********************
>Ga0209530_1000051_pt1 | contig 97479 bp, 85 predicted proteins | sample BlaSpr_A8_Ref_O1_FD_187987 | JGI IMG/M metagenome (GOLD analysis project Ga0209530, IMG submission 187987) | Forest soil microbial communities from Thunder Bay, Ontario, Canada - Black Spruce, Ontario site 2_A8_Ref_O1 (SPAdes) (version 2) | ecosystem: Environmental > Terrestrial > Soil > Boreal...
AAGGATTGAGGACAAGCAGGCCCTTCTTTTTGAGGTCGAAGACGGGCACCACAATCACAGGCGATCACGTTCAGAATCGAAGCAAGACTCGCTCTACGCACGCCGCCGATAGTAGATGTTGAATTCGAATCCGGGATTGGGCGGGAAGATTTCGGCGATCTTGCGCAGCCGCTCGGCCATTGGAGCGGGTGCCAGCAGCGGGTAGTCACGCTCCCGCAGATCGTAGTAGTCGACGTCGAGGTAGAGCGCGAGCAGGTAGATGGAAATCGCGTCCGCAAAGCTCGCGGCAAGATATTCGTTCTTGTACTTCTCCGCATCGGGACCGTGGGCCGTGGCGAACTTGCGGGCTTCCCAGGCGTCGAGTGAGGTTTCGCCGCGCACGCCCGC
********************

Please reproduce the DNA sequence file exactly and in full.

>Ga0209530_1000051_pt1 | contig 97479 bp, 85 predicted proteins | sample BlaSpr_A8_Ref_O1_FD_187987 | JGI IMG/M metagenome (GOLD analysis project Ga0209530, IMG submission 187987) | Forest soil microbial communities from Thunder Bay, Ontario, Canada - Black Spruce, Ontario site 2_A8_Ref_O1 (SPAdes) (version 2) | ecosystem: Environmental > Terrestrial > Soil > Boreal...
AAGGATTGAGGACAAGCAGGCCCTTCTTTTTGAGGTCGAAGACGGGCACCACAATCACAGGCGATCACGTTCAGAATCGAAGCAAGACTCGCTCTACGCACGCCGCCGATAGTAGATGTTGAATTCGAATCCGGGATTGGGCGGGAAGATTTCGGCGATCTTGCGCAGCCGCTCGGCCATTGGAGCGGGTGCCAGCAGCGGGTAGTCACGCTCCCGCAGATCGTAGTAGTCGACGTCGAGGTAGAGCGCGAGCAGGTAGATGGAAATCGCGTCCGCAAAGCTCGCGGCAAGATATTCGTTCTTGTACTTCTCCGCATCGGGACCGTGGGCCGTGGCGAACTTGCGGGCTTCCCAGGCGTCGAGTGAGGTTTCGCCGCGCACGCCCGC